FERPA protects the privacy of all educational records, regardless of the medium in which those records are maintained. Therefore, it is important to remember that the same principles of confidentiality apply to paper records and to electronic data.
Employees may share graded papers and exams only with the student, with others upon receiving the student's consent or with university officials in performance of official duties. Student papers or exams should not be left outside an office door where students have to look through all the papers to find their own; students should not have access to other students' grades. While you may return papers and/or examinations by mail, the safest practice is to return papers personally to the student.
Yes, a faculty member can circulate an attendance roster, but it should not contain confidential information such as social security number, UFID number and/or grades.
Faculty should discuss a student's academic record only with that student or with university employees in the performance of official duties.
Faculty who utilize electronic teaching tools such as Canvas may wish to share students' email addresses or other personally identifiable information with others in the same class. This is permissible as long as students have an opportunity to decline. No information should be posted or disclosed for students with privacy holds.
It depends. In general, a written release is recommended, not required, for letters sent to other educational institutions to which the student is applying and to professional school admission services. The release is required, however, when the recommendation is sent to an employer or to an individual for another purpose.
Faculty may include information from personal observation or knowledge without the student's consent, but it is not acceptable for faculty to access a student's record to view grades/information from other classes and terms. If the recommendation will include nondirectory/personally identifiable information (grades, GPA, etc.) obtained from the student's academic record, you should obtain a signed release from the student. Releases should specify the information that may be disclosed, the identity of the party(ies) to whom the disclosure can be made, the student's signature and the date. Click here for a sample release form > link to form -not on our webpage, a PDF in our file.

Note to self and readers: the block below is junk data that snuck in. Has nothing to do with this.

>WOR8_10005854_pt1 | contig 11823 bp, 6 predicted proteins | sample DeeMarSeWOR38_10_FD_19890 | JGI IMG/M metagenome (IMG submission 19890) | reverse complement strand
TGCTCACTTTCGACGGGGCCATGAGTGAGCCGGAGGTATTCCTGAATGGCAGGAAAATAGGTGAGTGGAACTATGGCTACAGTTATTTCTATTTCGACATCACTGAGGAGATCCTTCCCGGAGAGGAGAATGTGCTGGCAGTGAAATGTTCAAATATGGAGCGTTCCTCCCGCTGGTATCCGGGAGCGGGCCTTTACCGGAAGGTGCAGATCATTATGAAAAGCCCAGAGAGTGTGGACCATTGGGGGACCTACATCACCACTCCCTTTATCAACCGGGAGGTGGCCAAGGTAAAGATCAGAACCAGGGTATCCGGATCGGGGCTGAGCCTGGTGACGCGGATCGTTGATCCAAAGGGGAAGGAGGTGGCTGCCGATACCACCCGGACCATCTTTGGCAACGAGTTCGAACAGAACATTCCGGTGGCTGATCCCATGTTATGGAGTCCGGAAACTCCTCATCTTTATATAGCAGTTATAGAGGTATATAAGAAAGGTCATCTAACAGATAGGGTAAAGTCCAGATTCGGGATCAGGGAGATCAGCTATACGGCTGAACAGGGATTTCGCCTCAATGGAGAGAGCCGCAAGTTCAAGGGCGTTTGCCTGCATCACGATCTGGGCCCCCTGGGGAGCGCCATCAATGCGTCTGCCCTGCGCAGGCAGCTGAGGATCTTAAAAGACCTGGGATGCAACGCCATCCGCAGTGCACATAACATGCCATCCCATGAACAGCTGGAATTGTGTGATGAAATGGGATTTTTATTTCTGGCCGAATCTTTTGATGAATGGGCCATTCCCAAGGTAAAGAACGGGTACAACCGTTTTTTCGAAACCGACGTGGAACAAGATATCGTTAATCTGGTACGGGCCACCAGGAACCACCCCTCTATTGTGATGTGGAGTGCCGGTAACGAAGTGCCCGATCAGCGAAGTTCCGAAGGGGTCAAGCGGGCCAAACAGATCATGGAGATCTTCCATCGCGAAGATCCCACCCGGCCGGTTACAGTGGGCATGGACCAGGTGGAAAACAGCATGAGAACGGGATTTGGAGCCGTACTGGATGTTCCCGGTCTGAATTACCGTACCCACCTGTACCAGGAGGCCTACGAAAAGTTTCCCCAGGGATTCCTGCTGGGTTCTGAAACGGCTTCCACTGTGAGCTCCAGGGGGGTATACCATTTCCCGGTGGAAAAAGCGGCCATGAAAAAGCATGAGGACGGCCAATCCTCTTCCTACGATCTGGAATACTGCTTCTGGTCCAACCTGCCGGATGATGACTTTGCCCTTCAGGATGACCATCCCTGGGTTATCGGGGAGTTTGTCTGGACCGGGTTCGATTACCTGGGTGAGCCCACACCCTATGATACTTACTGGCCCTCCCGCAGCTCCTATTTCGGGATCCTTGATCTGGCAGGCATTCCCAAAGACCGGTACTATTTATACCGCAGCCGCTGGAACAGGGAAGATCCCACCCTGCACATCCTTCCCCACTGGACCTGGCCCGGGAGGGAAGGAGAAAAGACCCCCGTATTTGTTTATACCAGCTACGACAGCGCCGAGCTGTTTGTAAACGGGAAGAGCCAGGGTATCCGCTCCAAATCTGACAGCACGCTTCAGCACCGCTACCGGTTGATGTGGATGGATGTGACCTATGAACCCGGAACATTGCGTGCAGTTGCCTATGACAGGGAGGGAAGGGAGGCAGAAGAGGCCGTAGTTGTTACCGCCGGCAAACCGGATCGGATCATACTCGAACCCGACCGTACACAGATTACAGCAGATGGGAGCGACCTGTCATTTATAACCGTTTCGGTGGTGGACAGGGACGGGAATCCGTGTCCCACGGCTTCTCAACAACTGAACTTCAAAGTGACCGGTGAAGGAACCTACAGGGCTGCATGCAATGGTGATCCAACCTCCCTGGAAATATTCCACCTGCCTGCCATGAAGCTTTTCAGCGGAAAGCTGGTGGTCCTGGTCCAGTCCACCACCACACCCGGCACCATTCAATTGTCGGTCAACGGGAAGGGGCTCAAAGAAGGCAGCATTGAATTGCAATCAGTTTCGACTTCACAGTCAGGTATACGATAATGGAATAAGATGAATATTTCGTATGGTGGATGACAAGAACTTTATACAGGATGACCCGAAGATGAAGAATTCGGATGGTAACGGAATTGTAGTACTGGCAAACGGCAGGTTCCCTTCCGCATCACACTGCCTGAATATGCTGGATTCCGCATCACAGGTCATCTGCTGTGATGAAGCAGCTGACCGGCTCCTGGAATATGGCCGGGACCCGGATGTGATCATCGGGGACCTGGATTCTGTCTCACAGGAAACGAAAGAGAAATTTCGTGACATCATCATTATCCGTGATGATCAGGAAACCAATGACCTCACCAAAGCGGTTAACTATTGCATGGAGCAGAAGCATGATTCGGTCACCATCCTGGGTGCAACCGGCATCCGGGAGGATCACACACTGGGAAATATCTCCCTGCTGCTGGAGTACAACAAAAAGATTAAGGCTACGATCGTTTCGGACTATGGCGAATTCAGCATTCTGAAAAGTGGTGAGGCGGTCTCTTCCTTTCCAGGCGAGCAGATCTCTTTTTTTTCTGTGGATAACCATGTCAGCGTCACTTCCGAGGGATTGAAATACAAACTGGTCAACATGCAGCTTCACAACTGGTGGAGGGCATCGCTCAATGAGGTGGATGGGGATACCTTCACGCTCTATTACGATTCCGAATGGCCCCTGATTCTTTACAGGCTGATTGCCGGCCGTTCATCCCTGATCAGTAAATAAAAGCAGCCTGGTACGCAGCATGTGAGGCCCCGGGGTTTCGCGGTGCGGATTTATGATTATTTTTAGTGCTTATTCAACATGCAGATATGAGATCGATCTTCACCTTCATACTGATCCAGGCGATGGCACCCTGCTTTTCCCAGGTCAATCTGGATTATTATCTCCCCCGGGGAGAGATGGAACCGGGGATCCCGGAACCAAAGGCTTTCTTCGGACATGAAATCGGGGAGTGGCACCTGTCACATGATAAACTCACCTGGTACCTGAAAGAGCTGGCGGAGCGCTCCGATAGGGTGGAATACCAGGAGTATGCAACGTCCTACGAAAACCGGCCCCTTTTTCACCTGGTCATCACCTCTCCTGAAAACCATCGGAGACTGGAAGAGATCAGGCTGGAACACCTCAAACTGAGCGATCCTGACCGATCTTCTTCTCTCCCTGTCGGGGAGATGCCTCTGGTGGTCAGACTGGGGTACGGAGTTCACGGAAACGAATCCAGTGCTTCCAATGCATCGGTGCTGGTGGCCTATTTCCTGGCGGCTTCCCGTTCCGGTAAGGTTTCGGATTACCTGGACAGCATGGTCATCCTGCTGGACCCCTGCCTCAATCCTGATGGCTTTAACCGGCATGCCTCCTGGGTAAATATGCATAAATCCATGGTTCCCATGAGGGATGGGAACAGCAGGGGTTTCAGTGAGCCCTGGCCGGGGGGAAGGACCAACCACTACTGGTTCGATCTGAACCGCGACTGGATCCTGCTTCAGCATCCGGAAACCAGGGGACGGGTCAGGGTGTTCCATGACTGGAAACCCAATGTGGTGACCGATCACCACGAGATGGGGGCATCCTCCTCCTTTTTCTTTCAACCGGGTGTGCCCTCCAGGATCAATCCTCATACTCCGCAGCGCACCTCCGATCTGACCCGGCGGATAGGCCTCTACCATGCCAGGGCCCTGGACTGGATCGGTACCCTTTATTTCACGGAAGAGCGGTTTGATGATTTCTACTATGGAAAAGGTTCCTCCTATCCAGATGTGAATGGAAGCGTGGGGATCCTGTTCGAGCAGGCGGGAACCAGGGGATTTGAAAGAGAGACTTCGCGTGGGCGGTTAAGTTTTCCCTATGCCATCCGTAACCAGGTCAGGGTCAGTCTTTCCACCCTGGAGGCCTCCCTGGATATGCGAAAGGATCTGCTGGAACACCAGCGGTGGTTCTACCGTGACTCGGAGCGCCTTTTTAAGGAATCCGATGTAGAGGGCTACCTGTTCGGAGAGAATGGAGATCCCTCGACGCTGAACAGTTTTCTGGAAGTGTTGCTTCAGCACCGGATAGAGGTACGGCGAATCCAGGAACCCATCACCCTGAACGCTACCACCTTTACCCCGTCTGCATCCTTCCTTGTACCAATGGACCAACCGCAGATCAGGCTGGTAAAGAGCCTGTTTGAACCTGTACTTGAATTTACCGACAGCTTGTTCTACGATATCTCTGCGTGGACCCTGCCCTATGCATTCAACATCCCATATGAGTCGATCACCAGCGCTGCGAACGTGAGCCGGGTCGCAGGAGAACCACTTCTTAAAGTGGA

If you keep attendance records, check with the OUR to determine whether the parent has provided the student's written consent or appropriate IRS documentation indicating the student's dependency status. If so, you may release the information; if not, refer the parent to the administrative area of the OUR.
You should not discuss the progress or performance of a student with anyone, including parents and other faculty, without the student's consent. Inquiries to faculty regarding previous student performance do not constitute a legitimate educational interest. In this case, you can contact Student Conduct and Conflict Resolution (202 Peabody Hall; 352-392-1261) to determine if the student has a prior academic honesty violation.
Yes, if you are recording a class, you must notify all students with or without privacy holds.
No. If this is the way the class is being delivered, it is considered a part of the class. We would advise students who don't want their faces to be recorded to turn off their video. Instructors should remind students not to share photos of anyone other than themselves without permission from everyone in the photo.
You may only post it if it behind a secure site, such as Canvas. Only the instructors and students in the class should be able to access the recording.
No. Grades may not be emailed. If you are using Canvas, you can use it to deliver grades to students.